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AP/Mary Altaffer
A line of people wearing face masks in New York City.
MUFFLED

Face masks are excluding the deaf and hard of hearing community

By Patrick deHahn

Reporter and news curator

Face masks are spreading as a coronavirus mitigation measure, but it’s leaving out a large population: The deaf and hard of hearing.

While surgical masks have been the norm in Asian countries, they’re a new addition to Western economies fending off the spread of the deadly disease, Covid-19, caused by the novel coronavirus. Governor Andrew Cuomo, on Wednesday, March 15, mandated all New Yorkers wear a mask when going out in public starting Friday. Similar calls were heard in Germany and other countries, nevermind the low supply of masks.

Yet, the coverings are posing further challenges for the deaf and hard of hearing population of more than 450 million globally, or 5% of the world. Plus, older people increasingly experience gradual hearing loss and they’re at higher risk in battling Covid-19.

Cloth or paper masks are making it clear that pandemics initially aren’t accessible for all.

Face masks affect everyone in the deaf and hard of hearing community—deaf people who rely on sign language still need facial expressions for a full understanding of what is being communicated, and those with hearing aids or cochlear implants rely on lip-reading to better understand what is being heard. Anyone with lower hearing losses will have further difficulty with muffled speech.

Not only do they make communication during the pandemic inaccessible, they further alienate the deaf population, which can already feel left out. The facial coverings are increasingly worn by essential workers and public service employees, where communication has to be understandable: grocers, transit employees and ride-share drivers, TV reporters—and sometimes those interviewed by on-air journalists.

In more dire situations, deaf and hard of hearing individuals may have to go to the hospital or get tested. Inaccessibility in understanding people who are trying to take care of them can compound an already confusing and stressful process.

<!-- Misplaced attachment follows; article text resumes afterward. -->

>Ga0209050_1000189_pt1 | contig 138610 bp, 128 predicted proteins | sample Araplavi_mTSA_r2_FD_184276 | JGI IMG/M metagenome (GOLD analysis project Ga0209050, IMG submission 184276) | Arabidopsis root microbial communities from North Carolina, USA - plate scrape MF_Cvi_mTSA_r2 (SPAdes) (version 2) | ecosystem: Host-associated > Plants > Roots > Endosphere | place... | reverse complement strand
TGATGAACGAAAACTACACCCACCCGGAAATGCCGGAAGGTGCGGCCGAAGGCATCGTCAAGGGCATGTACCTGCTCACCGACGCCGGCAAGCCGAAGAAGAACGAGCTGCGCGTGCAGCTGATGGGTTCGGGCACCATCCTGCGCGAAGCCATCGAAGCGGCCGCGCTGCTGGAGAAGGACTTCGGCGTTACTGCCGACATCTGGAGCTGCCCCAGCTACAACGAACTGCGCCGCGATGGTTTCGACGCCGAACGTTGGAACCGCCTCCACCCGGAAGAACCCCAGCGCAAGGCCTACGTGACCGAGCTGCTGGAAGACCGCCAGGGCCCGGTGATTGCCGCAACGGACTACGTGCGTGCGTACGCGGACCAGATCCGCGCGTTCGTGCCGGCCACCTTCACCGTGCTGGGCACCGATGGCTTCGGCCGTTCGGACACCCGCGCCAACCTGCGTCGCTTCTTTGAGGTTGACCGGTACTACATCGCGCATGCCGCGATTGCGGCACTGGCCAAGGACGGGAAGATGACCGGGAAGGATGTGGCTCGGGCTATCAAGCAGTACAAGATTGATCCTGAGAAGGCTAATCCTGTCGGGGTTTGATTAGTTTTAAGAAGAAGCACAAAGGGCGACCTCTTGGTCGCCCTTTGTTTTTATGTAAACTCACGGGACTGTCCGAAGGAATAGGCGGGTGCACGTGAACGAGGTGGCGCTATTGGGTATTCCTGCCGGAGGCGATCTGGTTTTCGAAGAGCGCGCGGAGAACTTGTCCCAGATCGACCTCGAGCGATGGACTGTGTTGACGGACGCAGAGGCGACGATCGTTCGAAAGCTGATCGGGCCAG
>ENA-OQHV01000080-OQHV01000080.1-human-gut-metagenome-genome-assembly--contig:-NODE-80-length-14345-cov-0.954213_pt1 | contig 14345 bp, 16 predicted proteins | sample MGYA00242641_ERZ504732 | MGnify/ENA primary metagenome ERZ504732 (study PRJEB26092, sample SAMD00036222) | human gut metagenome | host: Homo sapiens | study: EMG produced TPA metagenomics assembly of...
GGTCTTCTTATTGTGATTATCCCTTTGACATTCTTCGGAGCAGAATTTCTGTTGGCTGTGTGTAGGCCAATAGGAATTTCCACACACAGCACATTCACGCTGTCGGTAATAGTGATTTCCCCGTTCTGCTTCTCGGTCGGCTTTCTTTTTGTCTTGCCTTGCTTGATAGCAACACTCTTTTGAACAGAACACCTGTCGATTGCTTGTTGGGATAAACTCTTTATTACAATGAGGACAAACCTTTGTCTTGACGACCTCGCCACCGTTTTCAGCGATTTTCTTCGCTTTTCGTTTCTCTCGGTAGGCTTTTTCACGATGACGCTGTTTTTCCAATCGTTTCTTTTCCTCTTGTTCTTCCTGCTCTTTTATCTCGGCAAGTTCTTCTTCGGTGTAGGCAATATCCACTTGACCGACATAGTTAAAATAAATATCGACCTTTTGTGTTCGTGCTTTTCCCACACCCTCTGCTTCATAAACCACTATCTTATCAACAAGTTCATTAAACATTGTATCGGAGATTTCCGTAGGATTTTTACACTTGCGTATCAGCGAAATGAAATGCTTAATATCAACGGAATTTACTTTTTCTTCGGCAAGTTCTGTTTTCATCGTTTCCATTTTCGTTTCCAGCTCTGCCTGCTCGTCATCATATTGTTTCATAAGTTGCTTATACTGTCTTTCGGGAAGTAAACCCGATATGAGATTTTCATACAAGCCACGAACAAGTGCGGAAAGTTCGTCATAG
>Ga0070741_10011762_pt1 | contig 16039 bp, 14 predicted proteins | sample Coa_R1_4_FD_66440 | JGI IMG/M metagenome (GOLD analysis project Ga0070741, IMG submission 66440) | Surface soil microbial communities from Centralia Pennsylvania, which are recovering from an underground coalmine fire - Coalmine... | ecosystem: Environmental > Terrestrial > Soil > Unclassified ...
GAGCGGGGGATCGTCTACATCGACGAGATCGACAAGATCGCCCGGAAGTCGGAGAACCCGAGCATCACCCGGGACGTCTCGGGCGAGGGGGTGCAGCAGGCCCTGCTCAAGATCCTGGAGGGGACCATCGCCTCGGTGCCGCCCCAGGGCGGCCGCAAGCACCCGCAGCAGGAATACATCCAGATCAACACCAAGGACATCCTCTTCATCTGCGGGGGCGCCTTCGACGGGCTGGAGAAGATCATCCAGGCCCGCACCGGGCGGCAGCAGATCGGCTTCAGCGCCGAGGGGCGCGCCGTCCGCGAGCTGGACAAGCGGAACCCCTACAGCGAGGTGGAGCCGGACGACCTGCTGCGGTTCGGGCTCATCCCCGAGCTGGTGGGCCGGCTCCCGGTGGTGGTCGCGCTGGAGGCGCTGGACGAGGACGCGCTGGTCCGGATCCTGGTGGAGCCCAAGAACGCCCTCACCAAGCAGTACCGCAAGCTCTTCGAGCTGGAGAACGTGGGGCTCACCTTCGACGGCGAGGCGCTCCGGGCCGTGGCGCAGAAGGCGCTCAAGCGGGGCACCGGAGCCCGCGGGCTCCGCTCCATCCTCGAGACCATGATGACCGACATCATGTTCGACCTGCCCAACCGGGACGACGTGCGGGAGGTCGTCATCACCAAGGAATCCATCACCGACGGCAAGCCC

The high demand and low supply of PPE don’t make it easy to ask for greater accessibility in hospitals, where doctors and nurses are already overwhelmed in a life-threatening time. Further restrictions also don’t allow interpreters or loved ones to bolster communication in hospitals.

As more scramble to procure PPE that may not be accessible, there are alternative face masks available for health care workers.

Safe’N’Clear, produced in the United States, offers surgical masks with a see-through window panel that shows the wearer’s mouth. However, its product has been sold out for some time and is currently on backorder for mid-May.

For the wider general population, there are efforts to introduce accessible facial coverings. YouTube videos are popping up to teach people how to create their own DIY masks with clear windows.

A startup, AO Facewear, primarily focused on helping humans fend off rising pollution introduced a mask at the Consumer and Electronics Show (CES) in January 2020. The design is effectively accessible with a clear panel—but it comes with a $350 price tag.

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